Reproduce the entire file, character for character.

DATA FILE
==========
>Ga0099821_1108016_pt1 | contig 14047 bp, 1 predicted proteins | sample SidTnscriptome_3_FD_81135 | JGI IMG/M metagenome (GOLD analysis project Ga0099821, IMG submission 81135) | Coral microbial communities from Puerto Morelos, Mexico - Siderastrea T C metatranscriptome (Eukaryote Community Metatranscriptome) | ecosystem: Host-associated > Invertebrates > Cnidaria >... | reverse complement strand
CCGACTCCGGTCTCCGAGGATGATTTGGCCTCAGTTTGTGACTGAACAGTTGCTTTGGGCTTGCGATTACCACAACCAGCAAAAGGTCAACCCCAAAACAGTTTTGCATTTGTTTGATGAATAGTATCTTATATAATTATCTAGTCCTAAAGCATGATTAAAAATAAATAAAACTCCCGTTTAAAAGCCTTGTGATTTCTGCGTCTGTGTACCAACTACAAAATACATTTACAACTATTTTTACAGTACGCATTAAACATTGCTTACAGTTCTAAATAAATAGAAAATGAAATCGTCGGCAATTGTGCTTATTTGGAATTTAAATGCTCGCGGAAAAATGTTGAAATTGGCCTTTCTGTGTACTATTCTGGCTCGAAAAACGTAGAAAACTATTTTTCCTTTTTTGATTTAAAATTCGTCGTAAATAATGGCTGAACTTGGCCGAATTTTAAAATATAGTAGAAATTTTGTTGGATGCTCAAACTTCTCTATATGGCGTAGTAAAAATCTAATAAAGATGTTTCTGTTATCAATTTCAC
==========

>Ga0099821_1108016_pt1 | contig 14047 bp, 1 predicted proteins | sample SidTnscriptome_3_FD_81135 | JGI IMG/M metagenome (GOLD analysis project Ga0099821, IMG submission 81135) | Coral microbial communities from Puerto Morelos, Mexico - Siderastrea T C metatranscriptome (Eukaryote Community Metatranscriptome) | ecosystem: Host-associated > Invertebrates > Cnidaria >... | reverse complement strand
CCGACTCCGGTCTCCGAGGATGATTTGGCCTCAGTTTGTGACTGAACAGTTGCTTTGGGCTTGCGATTACCACAACCAGCAAAAGGTCAACCCCAAAACAGTTTTGCATTTGTTTGATGAATAGTATCTTATATAATTATCTAGTCCTAAAGCATGATTAAAAATAAATAAAACTCCCGTTTAAAAGCCTTGTGATTTCTGCGTCTGTGTACCAACTACAAAATACATTTACAACTATTTTTACAGTACGCATTAAACATTGCTTACAGTTCTAAATAAATAGAAAATGAAATCGTCGGCAATTGTGCTTATTTGGAATTTAAATGCTCGCGGAAAAATGTTGAAATTGGCCTTTCTGTGTACTATTCTGGCTCGAAAAACGTAGAAAACTATTTTTCCTTTTTTGATTTAAAATTCGTCGTAAATAATGGCTGAACTTGGCCGAATTTTAAAATATAGTAGAAATTTTGTTGGATGCTCAAACTTCTCTATATGGCGTAGTAAAAATCTAATAAAGATGTTTCTGTTATCAATTTCAC